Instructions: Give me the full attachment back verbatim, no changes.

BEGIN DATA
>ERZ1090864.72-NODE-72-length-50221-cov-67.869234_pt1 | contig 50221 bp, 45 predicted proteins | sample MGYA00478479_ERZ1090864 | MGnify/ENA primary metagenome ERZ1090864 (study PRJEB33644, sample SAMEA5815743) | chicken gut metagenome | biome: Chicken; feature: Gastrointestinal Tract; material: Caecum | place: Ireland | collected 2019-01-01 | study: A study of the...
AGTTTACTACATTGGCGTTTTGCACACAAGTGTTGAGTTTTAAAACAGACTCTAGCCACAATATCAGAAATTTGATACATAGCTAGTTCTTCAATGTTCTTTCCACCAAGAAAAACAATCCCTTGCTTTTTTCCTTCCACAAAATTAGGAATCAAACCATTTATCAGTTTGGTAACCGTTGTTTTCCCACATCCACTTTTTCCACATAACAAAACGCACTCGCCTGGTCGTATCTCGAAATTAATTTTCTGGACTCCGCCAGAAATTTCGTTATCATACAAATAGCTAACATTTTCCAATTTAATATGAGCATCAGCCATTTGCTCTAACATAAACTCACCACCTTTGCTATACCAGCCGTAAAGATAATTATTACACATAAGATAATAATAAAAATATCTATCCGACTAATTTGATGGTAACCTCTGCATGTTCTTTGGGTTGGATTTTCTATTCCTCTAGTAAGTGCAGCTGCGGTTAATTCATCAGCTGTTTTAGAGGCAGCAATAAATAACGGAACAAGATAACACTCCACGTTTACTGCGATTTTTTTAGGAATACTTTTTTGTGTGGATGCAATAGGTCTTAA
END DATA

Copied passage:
>ERZ1090864.72-NODE-72-length-50221-cov-67.869234_pt1 | contig 50221 bp, 45 predicted proteins | sample MGYA00478479_ERZ1090864 | MGnify/ENA primary metagenome ERZ1090864 (study PRJEB33644, sample SAMEA5815743) | chicken gut metagenome | biome: Chicken; feature: Gastrointestinal Tract; material: Caecum | place: Ireland | collected 2019-01-01 | study: A study of the...
AGTTTACTACATTGGCGTTTTGCACACAAGTGTTGAGTTTTAAAACAGACTCTAGCCACAATATCAGAAATTTGATACATAGCTAGTTCTTCAATGTTCTTTCCACCAAGAAAAACAATCCCTTGCTTTTTTCCTTCCACAAAATTAGGAATCAAACCATTTATCAGTTTGGTAACCGTTGTTTTCCCACATCCACTTTTTCCACATAACAAAACGCACTCGCCTGGTCGTATCTCGAAATTAATTTTCTGGACTCCGCCAGAAATTTCGTTATCATACAAATAGCTAACATTTTCCAATTTAATATGAGCATCAGCCATTTGCTCTAACATAAACTCACCACCTTTGCTATACCAGCCGTAAAGATAATTATTACACATAAGATAATAATAAAAATATCTATCCGACTAATTTGATGGTAACCTCTGCATGTTCTTTGGGTTGGATTTTCTATTCCTCTAGTAAGTGCAGCTGCGGTTAATTCATCAGCTGTTTTAGAGGCAGCAATAAATAACGGAACAAGATAACACTCCACGTTTACTGCGATTTTTTTAGGAATACTTTTTTGTGTGGATGCAATAGGTCTTAA